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Possible Car Rates Report Warnings from Industry and Allies



"This is a point we make very clear to our American partners and allies," she said.

Margaritas Schinas, the European Commission's high-ranking spokeswoman, said there was "no justification" for the United States to impose tariffs on steel and aluminum for national security reasons. "In the case of the auto industry, the call for national security would still be far-fetched," she said.

In an interview with CNBC, Secretary of Commerce Wilbur Ross, who directs the investigation, said that the administration's national level defines "broad" security, including its impact on employment and other factors. "Economic security is military security," he said. "And without economic security you can not have military security."

Mr. Trump has outlined the threat of tariffs as a potential source of leverage in talks to recast the North American Free Trade Agreement, which has largely blocked rules on how automakers can qualify for Nafta's zero duties.

On Wednesday, President Trump said auto companies would be "very happy" with his announcement. But few seemed to be pleased.

While many companies said they were still waiting for the likely impact of the measure, automakers, auto parts suppliers and car dealers said they were threatening to increase their costs, push car sales and jobs in the United States, and make American products worldwide less competitive. The industry has already been hit by tariffs on steel and aluminum, which weighed on their profit margins, and the threat of impending trade deals against China and possible Chinese retaliation.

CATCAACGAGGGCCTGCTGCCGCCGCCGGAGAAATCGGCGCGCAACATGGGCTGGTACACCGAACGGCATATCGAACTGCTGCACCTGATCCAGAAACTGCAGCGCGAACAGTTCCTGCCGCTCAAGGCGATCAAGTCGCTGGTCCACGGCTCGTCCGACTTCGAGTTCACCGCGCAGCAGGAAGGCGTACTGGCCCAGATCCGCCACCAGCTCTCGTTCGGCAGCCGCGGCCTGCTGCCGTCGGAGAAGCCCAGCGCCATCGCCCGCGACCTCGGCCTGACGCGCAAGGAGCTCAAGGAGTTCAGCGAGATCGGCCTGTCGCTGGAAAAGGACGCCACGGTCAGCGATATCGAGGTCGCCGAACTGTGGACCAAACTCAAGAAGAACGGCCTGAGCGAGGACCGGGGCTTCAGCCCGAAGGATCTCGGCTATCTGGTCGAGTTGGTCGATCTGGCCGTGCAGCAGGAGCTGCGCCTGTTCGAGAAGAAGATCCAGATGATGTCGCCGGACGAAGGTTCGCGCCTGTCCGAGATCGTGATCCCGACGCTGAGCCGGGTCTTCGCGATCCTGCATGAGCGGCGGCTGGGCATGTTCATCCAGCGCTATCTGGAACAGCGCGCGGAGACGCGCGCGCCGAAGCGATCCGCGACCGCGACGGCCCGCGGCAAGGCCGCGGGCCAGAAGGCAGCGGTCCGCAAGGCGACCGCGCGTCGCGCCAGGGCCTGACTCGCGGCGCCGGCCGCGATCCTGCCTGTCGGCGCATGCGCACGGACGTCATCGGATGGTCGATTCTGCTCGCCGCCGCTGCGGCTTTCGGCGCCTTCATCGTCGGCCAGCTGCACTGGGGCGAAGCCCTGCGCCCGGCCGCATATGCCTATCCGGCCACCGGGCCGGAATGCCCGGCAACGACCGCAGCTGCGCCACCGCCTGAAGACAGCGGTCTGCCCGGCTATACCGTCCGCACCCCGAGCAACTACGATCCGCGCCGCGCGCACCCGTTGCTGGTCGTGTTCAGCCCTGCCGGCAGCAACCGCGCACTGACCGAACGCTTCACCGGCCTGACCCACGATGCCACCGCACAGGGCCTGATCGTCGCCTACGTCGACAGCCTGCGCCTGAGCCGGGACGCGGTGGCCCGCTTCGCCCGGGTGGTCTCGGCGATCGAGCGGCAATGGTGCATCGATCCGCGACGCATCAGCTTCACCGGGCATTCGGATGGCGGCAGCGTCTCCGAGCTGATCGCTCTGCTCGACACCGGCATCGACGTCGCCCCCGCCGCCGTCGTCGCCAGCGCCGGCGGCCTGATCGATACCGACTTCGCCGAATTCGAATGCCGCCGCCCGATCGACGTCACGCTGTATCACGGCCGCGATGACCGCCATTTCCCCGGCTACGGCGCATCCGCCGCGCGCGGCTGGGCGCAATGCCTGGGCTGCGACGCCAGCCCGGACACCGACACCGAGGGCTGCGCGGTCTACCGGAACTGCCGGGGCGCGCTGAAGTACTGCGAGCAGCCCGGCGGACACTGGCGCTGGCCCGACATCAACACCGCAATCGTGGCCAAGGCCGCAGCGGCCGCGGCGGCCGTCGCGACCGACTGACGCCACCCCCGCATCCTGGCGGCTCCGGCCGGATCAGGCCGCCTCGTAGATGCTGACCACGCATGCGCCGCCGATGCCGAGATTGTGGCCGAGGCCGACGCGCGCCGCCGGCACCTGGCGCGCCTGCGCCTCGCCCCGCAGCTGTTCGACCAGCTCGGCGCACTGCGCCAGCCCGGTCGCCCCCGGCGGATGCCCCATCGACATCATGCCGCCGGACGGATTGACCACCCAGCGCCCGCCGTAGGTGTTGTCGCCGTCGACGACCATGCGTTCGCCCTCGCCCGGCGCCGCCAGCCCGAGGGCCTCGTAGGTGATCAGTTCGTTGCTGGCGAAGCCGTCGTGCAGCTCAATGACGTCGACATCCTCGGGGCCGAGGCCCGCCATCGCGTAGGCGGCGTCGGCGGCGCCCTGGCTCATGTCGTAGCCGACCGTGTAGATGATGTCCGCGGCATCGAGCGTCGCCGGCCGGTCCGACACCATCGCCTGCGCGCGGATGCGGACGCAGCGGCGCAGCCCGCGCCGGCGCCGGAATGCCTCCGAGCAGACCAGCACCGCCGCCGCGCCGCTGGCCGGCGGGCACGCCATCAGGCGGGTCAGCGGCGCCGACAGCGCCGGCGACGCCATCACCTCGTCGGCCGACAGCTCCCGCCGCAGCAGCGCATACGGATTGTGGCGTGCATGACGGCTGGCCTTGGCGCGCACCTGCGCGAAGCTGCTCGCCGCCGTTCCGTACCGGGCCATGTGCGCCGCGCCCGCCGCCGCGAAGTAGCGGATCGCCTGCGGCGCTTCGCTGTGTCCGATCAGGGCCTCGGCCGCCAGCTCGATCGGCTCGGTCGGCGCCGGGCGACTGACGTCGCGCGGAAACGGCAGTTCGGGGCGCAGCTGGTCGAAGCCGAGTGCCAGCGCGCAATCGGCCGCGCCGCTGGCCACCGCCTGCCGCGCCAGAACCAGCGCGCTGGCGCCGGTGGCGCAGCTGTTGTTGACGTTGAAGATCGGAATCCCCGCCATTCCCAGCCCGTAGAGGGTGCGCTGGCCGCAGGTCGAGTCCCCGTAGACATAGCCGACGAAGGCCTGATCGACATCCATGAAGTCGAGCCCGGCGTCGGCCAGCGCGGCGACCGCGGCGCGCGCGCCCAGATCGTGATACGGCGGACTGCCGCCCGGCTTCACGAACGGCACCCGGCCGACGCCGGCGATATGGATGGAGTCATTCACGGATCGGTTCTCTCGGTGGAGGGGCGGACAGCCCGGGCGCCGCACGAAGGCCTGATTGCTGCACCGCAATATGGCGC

"When the tariffs actually came into effect It would turn the supply industry on its head," said Ann Wilson, senior vice president of government affairs for the Motor & Equipment Manufacturers Association, which represents auto parts manufacturers. "We are very dependent on the ability to bring parts from other parts of the world into final production in the US, and if that is not sustainable, the question is whether the production of vehicles in this country is financially sustainable?" [1

9659002] Kristin Dziczek, vice president of industry, labor and economics at the Center for Automotive Research, said automakers would slowly adjust their own investment decisions until they could see how possible tariff decisions could be made [19659009]
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